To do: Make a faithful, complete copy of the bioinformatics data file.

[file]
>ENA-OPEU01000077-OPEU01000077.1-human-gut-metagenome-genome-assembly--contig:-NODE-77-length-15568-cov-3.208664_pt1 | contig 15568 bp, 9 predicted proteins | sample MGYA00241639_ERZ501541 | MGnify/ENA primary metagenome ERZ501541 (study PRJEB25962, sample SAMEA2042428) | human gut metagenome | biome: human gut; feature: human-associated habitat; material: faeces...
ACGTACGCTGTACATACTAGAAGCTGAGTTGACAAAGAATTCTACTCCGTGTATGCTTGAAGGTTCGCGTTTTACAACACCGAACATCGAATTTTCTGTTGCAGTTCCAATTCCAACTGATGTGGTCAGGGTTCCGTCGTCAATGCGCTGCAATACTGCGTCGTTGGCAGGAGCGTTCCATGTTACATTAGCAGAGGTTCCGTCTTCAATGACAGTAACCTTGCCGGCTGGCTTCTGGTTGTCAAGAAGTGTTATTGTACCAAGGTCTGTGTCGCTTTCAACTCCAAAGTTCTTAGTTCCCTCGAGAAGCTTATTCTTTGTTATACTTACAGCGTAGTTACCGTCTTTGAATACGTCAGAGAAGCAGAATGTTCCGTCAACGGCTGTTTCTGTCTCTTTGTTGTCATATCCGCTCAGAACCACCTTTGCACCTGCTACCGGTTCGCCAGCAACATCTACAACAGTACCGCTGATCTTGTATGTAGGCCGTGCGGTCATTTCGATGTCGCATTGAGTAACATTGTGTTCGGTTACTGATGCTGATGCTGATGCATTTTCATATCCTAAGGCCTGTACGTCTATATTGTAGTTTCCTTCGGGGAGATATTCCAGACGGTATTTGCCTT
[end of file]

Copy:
>ENA-OPEU01000077-OPEU01000077.1-human-gut-metagenome-genome-assembly--contig:-NODE-77-length-15568-cov-3.208664_pt1 | contig 15568 bp, 9 predicted proteins | sample MGYA00241639_ERZ501541 | MGnify/ENA primary metagenome ERZ501541 (study PRJEB25962, sample SAMEA2042428) | human gut metagenome | biome: human gut; feature: human-associated habitat; material: faeces...
ACGTACGCTGTACATACTAGAAGCTGAGTTGACAAAGAATTCTACTCCGTGTATGCTTGAAGGTTCGCGTTTTACAACACCGAACATCGAATTTTCTGTTGCAGTTCCAATTCCAACTGATGTGGTCAGGGTTCCGTCGTCAATGCGCTGCAATACTGCGTCGTTGGCAGGAGCGTTCCATGTTACATTAGCAGAGGTTCCGTCTTCAATGACAGTAACCTTGCCGGCTGGCTTCTGGTTGTCAAGAAGTGTTATTGTACCAAGGTCTGTGTCGCTTTCAACTCCAAAGTTCTTAGTTCCCTCGAGAAGCTTATTCTTTGTTATACTTACAGCGTAGTTACCGTCTTTGAATACGTCAGAGAAGCAGAATGTTCCGTCAACGGCTGTTTCTGTCTCTTTGTTGTCATATCCGCTCAGAACCACCTTTGCACCTGCTACCGGTTCGCCAGCAACATCTACAACAGTACCGCTGATCTTGTATGTAGGCCGTGCGGTCATTTCGATGTCGCATTGAGTAACATTGTGTTCGGTTACTGATGCTGATGCTGATGCATTTTCATATCCTAAGGCCTGTACGTCTATATTGTAGTTTCCTTCGGGGAGATATTCCAGACGGTATTTGCCTT